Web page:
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Session 2- day 3
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Session 2- day 3

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-> ListView …

-> ListView
-> ArrayAdapter
-> SimpleAdapter
-> Customized ListView
-> SQLite
-> Cursor
-> SimpleCursorAdapter

Published in: Technology

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Transcript

  • 1. ListView
  • 2. ListViews ● ● Displays a group of scrollable items. The items are automatically inserted to list using an Adapter that pull content from a source.
  • 3. Implementation ● Create a layout with listview <LinearLayout xmlns:android="http://schemas.android.com/apk/res/android" android:layout_width="match_parent" android:layout_height="match_parent" android:orientation="vertical" > <ListView android:id="@+id/list" android:layout_height="wrap_content" android:layout_width="match_parent"> </ListView> </LinearLayout>
  • 4. In MainActivity ● Define the listview listView = (ListView) findViewById(R.id.list); ● Define arrays to show in the ListView String[] values = { “abc”, “def” , “ijk” , “xyz”}; ● Use Adapter – Helper to feed data into the list view
  • 5. Using Adapter: ArrayAdapter<String> ● What are the parameters to be passed in this adapter ? – First parameter - Context – Second parameter - Layout for the row – Third parameter - ID of the TextView to which the data is written – Forth - the Array of data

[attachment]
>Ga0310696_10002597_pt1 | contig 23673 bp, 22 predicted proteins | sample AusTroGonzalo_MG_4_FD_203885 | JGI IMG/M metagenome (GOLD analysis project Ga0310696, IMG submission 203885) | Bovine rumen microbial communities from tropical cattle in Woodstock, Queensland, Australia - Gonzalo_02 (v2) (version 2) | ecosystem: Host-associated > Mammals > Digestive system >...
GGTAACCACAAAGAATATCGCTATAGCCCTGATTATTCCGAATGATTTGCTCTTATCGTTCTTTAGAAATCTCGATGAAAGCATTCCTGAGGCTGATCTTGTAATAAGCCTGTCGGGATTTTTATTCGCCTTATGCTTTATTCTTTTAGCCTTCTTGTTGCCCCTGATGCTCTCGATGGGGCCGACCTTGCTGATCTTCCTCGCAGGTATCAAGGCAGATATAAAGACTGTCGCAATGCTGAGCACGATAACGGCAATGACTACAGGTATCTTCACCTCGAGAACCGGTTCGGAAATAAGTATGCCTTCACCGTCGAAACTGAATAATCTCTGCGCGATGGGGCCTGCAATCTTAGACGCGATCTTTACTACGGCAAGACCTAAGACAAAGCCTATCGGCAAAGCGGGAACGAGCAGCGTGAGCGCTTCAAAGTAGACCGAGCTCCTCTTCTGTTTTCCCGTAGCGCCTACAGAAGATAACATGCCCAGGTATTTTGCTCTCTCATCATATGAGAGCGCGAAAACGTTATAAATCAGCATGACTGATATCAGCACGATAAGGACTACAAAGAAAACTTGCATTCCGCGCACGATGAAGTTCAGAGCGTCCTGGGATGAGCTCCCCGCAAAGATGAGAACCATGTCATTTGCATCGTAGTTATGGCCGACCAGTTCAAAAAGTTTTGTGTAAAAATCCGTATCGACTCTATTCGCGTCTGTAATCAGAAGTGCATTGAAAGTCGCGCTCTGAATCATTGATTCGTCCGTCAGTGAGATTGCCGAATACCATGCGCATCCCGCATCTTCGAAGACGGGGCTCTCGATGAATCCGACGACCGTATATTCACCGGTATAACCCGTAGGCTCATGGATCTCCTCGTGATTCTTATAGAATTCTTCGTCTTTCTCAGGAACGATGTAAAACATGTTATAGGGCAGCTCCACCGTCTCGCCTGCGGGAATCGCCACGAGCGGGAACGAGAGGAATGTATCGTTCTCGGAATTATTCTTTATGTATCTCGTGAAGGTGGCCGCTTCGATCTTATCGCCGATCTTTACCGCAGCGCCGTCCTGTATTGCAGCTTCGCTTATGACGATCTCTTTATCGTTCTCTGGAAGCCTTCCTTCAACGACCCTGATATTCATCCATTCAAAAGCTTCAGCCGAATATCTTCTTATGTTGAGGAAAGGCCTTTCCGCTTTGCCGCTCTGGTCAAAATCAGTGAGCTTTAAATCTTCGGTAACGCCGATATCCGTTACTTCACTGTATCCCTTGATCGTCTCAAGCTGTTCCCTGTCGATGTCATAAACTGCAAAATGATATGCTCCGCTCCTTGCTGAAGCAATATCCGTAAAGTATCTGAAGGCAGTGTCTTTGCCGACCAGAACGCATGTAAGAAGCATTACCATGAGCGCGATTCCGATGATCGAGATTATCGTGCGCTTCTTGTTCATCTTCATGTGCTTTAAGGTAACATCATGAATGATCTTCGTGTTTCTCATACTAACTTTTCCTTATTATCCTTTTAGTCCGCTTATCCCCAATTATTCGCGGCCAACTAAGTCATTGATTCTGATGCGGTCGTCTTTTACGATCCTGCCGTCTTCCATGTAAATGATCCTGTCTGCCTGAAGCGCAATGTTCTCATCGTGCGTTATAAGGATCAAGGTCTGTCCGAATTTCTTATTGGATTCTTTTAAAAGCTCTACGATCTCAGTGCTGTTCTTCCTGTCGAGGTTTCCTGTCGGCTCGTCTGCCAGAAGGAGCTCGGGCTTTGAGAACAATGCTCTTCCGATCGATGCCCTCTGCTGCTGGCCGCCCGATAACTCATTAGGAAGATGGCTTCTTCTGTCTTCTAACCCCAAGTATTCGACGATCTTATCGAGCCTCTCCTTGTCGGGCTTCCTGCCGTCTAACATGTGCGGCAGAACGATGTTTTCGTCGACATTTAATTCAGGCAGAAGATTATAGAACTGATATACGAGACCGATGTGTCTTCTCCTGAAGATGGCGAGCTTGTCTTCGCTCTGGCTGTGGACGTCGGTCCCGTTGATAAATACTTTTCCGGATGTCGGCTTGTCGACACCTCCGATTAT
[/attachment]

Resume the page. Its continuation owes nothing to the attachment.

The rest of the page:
• 6. ● Define a new Adapter ArrayAdapter<String> adapter = new ArrayAdapter<String>(this,android.R.layout.simple_list_ item_1, android.R.id.text1, values); – ● These are all generic layouts defined by Android for us Set the adapter listView.setAdapter(adapter); Notice android being referenced at first
  • 7. ● Set onItemClickListener listView.setOnItemClickListener(new OnItemClickListener() { public void onItemClick(AdapterView<?> parent, View view, int position, long id) { int itemPosition = position; String itemValue = (String) listView.getItemAtPosition(position); Toast.makeText(getApplicationContext(), "Position :"+itemPosition+" ListItem : " +itemValue , Toast.LENGTH_LONG).show(); }
  • 8. ListView Usage
  • 9. ListView with SimpleAdapter ● Similar to what we have discussed. ● Can be used to create a more dynamic layout. Name Address Details ... Layout for our program
  • 10. Implementation ● ● Same as earlier. Store all the contents that are to be filled inside an array. String[] name = {“abc”, “def”, “xyz”}; String[] address = {“abc”, “def”, “xyz”}; String[] details = {“abc”, “def”, “xyz”};
  • 11. HashMaps ● They are used to store data in a key/value pair. ● Iterate all the arrays inside the HashMap for (int i = 0; i < name.length; i++) { HashMap<String, String> toFill = new HashMap<String, String>(); toFill.put("name", name[i]); toFill.put("address", address[i]); toFill.put("details", details[i]); // fill this HashMap inside an ArrayList listFill.add(toFill); }
  • 12. ArrayList ● ● ● ArrayList is the most frequently used collection class after HashMap They represent an automatic, re-sizable array and are much more dynamic than your average java array. We use this ArrayList here to fill in all the HashMap entires ArrayList<HashMap<String, String>> listFill; listFill = new ArrayList<HashMap<String, String>>();